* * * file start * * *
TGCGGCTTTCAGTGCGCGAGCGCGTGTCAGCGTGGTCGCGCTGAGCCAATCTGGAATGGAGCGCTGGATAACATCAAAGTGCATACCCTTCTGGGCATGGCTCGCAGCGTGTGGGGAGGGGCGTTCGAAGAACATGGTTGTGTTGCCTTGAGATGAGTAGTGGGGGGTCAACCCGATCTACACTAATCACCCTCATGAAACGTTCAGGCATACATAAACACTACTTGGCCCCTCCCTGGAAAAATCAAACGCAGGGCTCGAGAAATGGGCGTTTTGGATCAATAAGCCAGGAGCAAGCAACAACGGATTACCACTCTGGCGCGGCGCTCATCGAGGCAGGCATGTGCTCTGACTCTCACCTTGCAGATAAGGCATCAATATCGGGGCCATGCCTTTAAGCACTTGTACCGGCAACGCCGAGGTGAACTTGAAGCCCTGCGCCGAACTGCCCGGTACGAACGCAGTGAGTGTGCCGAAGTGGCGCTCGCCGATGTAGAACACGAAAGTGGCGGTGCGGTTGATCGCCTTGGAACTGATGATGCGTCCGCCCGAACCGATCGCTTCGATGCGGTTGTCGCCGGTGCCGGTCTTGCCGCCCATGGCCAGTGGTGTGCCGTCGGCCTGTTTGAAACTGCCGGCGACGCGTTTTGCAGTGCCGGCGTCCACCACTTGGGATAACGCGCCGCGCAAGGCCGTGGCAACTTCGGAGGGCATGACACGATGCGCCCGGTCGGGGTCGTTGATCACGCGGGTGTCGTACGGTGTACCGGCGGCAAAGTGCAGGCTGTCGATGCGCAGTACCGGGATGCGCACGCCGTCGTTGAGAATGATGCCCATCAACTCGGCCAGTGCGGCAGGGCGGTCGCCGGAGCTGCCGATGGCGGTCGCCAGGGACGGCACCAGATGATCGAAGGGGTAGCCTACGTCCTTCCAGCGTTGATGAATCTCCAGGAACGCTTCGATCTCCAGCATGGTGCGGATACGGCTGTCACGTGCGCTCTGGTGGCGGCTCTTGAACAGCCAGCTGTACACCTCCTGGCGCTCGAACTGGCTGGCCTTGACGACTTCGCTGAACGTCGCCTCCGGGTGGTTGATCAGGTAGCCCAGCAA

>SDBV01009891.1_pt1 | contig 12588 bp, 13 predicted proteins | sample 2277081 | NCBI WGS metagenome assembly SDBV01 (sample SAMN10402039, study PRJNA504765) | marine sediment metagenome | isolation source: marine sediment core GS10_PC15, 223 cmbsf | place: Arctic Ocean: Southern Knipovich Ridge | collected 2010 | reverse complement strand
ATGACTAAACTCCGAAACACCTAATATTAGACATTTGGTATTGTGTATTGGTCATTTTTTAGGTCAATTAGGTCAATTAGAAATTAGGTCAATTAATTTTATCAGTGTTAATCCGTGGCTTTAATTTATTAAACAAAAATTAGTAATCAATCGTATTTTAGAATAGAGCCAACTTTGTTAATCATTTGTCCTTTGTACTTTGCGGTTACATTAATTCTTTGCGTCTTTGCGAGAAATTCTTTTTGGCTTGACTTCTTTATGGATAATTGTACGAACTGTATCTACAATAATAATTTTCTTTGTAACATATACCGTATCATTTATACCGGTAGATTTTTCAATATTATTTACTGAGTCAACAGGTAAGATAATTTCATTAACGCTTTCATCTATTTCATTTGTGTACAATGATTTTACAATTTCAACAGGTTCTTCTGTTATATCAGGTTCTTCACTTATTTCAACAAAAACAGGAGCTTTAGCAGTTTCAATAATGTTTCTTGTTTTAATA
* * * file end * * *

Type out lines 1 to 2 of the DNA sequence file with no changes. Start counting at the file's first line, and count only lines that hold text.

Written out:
TGCGGCTTTCAGTGCGCGAGCGCGTGTCAGCGTGGTCGCGCTGAGCCAATCTGGAATGGAGCGCTGGATAACATCAAAGTGCATACCCTTCTGGGCATGGCTCGCAGCGTGTGGGGAGGGGCGTTCGAAGAACATGGTTGTGTTGCCTTGAGATGAGTAGTGGGGGGTCAACCCGATCTACACTAATCACCCTCATGAAACGTTCAGGCATACATAAACACTACTTGGCCCCTCCCTGGAAAAATCAAACGCAGGGCTCGAGAAATGGGCGTTTTGGATCAATAAGCCAGGAGCAAGCAACAACGGATTACCACTCTGGCGCGGCGCTCATCGAGGCAGGCATGTGCTCTGACTCTCACCTTGCAGATAAGGCATCAATATCGGGGCCATGCCTTTAAGCACTTGTACCGGCAACGCCGAGGTGAACTTGAAGCCCTGCGCCGAACTGCCCGGTACGAACGCAGTGAGTGTGCCGAAGTGGCGCTCGCCGATGTAGAACACGAAAGTGGCGGTGCGGTTGATCGCCTTGGAACTGATGATGCGTCCGCCCGAACCGATCGCTTCGATGCGGTTGTCGCCGGTGCCGGTCTTGCCGCCCATGGCCAGTGGTGTGCCGTCGGCCTGTTTGAAACTGCCGGCGACGCGTTTTGCAGTGCCGGCGTCCACCACTTGGGATAACGCGCCGCGCAAGGCCGTGGCAACTTCGGAGGGCATGACACGATGCGCCCGGTCGGGGTCGTTGATCACGCGGGTGTCGTACGGTGTACCGGCGGCAAAGTGCAGGCTGTCGATGCGCAGTACCGGGATGCGCACGCCGTCGTTGAGAATGATGCCCATCAACTCGGCCAGTGCGGCAGGGCGGTCGCCGGAGCTGCCGATGGCGGTCGCCAGGGACGGCACCAGATGATCGAAGGGGTAGCCTACGTCCTTCCAGCGTTGATGAATCTCCAGGAACGCTTCGATCTCCAGCATGGTGCGGATACGGCTGTCACGTGCGCTCTGGTGGCGGCTCTTGAACAGCCAGCTGTACACCTCCTGGCGCTCGAACTGGCTGGCCTTGACGACTTCGCTGAACGTCGCCTCCGGGTGGTTGATCAGGTAGCCCAGCAA

>SDBV01009891.1_pt1 | contig 12588 bp, 13 predicted proteins | sample 2277081 | NCBI WGS metagenome assembly SDBV01 (sample SAMN10402039, study PRJNA504765) | marine sediment metagenome | isolation source: marine sediment core GS10_PC15, 223 cmbsf | place: Arctic Ocean: Southern Knipovich Ridge | collected 2010 | reverse complement strand